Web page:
Thursday, 12 April 2012

Chiapas: Held up on the way to Tonina

On Tuesday, Derek and I went to Tonina. Since I've been there twice before and taken a jillion photos, I won't do more here than post a few of the nicer new ones. Check these previous posts for more about the archeological site:  Tonina-The Return Trip and Tonina-Mayan City State

It promised to be an excellent day, and it was, except that we were delayed by a hold-up and extortion, which apparently is not uncommon in Mexico.

We caught a combi at one of the many little bus companies along the carretera that runs from Tuxtla to Comitan. They leave when they fill up. The little Toyota van was packed with people, we were the last two to board. That high mountain road to Ocosingo is scary to me, but Derek didn't seem to mind the aggressiveness of the driver, he drives like that too. It was the usual: zoom ahead, slow down fast, bump up over a tope (speed bump), zoom on to the next one. This driver knew the road so well that the speed at which he approached each tope was just slow enough to get over it quickly without destroying the shocks. Since they vary in size and shape each one demands a different tactic.

About half the people disembarked at a little town so we were able to spread out, stretch our legs a little, and be more comfortable. That was a good thing, we were destined to be in the combi for a long time.

 After descending to an almost tropical town and then heading back up into the mountains, suddenly we were stopped behind a long line of cars that curved around up ahead. We waited. And waited. The line moved one then maybe two car lengths every few minutes, as if there were an accident and the police were only letting a car or two go by at once. Occasionally other cars came from the opposite direction. A guy in a yellow pickup decided he'd had enough, pulled out of line and went zooming past us. Next thing we knew he was backing up as fast as he could, being chased backwards by a giant truck. The line of cars had filled in of course and there was no place for the yellow pickup to pull over.

Our pleasant captivity on a beautiful day
After an interminable wait, our driver hopped out, went down the line and apparently chatted with other combi drivers behind us. Derek figured they must have formulated a plan because shortly after that some combis zoomed past us and pulled into the line up ahead. Then we did the same since those combis left a space for us to move into. This leap frogging continued for a while and we made a bit of progress.  An hour or so into this we came around a corner and could see the hold-up. Literally, the little town was holding up traffic in both directions. They used long 2x4 pieces of wood with nails protruding up to puncture the tires of any car that tried to cross. One fellow 'manned' the wood, sliding it away from and into the paths of cars forcing them to stop or allowing them to move on, while three others talked to each driver. They wanted $30p and in return handed the driver a sheet of paper. Our driver laughed and joked with them, paid the thirty pesos and we zoomed on. I asked to see the paper and he handed it back. Apparently this was the 93rd anniversary of the assasination of Emiliano Zapata. All that he'd fought for is now being lost and this little town was pissed about it. On the other hand, it was also an occasion for some levity and celebration. The whole town had turned out for the extortion project. Dozens of men watched the proceedings while lounging on the grass, sitting on fences posts, or listening to music in their parked cars. No women or children were in evidence. We wondered what they planned to use the money for. By the end of the day they would have many thousands of pesos.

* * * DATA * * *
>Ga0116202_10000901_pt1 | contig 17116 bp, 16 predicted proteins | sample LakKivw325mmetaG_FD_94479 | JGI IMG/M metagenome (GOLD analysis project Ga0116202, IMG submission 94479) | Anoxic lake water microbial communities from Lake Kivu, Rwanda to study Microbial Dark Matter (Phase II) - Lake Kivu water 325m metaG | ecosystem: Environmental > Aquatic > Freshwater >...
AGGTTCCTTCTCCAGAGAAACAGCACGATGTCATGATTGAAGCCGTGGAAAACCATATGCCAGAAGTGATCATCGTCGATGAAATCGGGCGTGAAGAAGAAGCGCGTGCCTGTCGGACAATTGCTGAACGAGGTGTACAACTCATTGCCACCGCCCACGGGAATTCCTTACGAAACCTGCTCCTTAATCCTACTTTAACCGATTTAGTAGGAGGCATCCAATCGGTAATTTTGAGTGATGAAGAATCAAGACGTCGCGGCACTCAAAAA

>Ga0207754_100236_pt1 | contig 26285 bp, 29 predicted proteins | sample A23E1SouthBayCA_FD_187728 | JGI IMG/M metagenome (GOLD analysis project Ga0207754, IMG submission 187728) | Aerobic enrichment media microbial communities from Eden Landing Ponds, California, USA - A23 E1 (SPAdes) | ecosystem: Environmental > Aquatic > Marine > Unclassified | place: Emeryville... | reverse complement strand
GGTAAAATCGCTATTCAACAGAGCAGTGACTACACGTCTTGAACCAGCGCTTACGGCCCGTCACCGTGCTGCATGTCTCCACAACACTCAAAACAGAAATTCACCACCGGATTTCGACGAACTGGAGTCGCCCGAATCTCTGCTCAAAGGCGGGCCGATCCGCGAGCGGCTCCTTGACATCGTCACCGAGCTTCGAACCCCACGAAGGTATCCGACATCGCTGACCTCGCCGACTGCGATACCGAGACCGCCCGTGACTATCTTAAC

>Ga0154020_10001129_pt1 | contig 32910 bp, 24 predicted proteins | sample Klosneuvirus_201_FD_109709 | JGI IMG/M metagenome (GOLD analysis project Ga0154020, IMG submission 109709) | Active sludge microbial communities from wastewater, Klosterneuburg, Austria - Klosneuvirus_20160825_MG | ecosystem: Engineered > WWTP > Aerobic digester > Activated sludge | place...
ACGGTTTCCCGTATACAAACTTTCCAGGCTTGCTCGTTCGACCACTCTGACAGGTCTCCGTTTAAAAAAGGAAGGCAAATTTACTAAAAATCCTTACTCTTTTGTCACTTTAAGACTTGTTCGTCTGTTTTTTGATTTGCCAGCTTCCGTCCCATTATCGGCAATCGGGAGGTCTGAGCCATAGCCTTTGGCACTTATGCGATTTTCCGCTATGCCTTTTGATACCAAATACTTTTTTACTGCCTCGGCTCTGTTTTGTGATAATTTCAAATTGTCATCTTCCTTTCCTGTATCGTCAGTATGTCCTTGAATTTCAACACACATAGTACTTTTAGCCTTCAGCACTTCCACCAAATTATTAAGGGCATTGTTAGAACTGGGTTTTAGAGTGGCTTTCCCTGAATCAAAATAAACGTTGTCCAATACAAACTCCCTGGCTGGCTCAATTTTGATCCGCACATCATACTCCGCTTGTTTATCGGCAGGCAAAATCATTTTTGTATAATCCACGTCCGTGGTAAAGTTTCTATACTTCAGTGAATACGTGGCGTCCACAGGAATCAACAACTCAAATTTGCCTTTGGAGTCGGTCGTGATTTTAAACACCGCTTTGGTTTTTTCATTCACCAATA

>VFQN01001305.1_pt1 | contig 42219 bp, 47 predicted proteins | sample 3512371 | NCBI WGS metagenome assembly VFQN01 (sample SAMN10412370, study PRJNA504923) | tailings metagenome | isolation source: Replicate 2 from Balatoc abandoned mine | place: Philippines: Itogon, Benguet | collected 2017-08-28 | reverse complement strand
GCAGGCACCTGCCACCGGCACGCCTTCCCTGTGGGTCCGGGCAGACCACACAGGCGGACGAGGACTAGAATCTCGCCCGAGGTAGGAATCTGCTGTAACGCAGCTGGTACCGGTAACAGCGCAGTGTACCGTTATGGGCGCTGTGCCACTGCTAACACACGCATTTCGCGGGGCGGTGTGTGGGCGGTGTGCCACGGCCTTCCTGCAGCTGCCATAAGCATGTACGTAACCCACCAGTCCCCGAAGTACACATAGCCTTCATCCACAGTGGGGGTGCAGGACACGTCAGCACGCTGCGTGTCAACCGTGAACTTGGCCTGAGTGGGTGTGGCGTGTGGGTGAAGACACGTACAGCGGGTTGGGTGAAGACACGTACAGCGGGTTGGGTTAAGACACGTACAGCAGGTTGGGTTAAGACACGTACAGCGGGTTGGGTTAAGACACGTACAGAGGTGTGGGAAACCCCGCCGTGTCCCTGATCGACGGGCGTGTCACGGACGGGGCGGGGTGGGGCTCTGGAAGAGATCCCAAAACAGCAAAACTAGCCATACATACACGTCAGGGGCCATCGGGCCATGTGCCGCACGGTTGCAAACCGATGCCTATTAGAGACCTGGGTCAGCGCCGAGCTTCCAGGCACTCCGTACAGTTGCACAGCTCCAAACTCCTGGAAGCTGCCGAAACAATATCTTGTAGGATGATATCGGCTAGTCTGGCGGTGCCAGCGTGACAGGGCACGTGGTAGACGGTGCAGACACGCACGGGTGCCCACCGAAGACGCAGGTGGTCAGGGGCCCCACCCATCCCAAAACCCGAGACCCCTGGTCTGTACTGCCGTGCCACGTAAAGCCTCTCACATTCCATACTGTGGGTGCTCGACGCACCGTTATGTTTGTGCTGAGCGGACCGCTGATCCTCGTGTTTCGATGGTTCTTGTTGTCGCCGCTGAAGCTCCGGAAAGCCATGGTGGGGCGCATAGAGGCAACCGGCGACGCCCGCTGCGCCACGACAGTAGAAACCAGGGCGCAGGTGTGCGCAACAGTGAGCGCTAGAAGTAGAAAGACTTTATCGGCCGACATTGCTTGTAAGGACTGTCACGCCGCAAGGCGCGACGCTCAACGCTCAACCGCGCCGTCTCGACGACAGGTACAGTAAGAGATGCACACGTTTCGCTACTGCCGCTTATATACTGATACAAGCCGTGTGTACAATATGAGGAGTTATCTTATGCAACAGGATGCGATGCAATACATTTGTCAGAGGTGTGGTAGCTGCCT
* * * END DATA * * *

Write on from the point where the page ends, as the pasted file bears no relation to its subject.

The Stairway to Heaven

Derek on top of the highest pyramid

It was a little after noon when we got to Tonina, so we still had plenty of time to explore the ruins, and maybe see a bit of the museum. The weather couldn't have been better. Clouds came and went, but mostly we were in their shade. The place wasn't exactly deserted but there certainly were no crowds and it felt like we had it all to ourselves. The climb to the top was fun, and a bit exciting. That last stairway is steep and narrow, rising about 40 feet at a sharp angle. Going up wasn't difficult, using hands and feet, but coming back down was almost terrifying, it was difficult to see where your feet might rest. But the bottom, way way down there, was all too visible!

Through a roofed in section
View from the very top

One of the finer examples of
a Mayan roof comb
Landscape, playing in the sunlight

At the end of the day, a worker took a shine to us and offered to open up a locked building to let us see murals and sculptures. Inside was a cross and it's base, lying on its side, and down a dark passageway were remnants of murals, with many colors still intact, complete with carved date figures. It was impressive!

With little time left, we headed for the museum and saw most of the front part before they closed. Afterwards we ate a snack at the open air palapa restaurant, with roaming chickens and a very friendly (and relatively clean) dog who satisfied Derek's need to pet one. We met a combi coming in just as we were ready to leave and slowly made our way back to Ocosingo where we waited for the bus to fill up sufficiently. The little 'extraction' town had shut down its roadblock, but then we waited another half hour or so for a wreck to be cleared in the darkness. It was surely a day of hurry up and wait, but fortunately, we didn't have to wait for a pizza in San Cristobal when we arrived hungry and tired.

The unusual cross on a base

"Goal posts" in the ball court

A section of the mural inside
the locked building
Final goal post, a man in the sacrificial position,
about to lose his head.

Face of the sacrificial victim.

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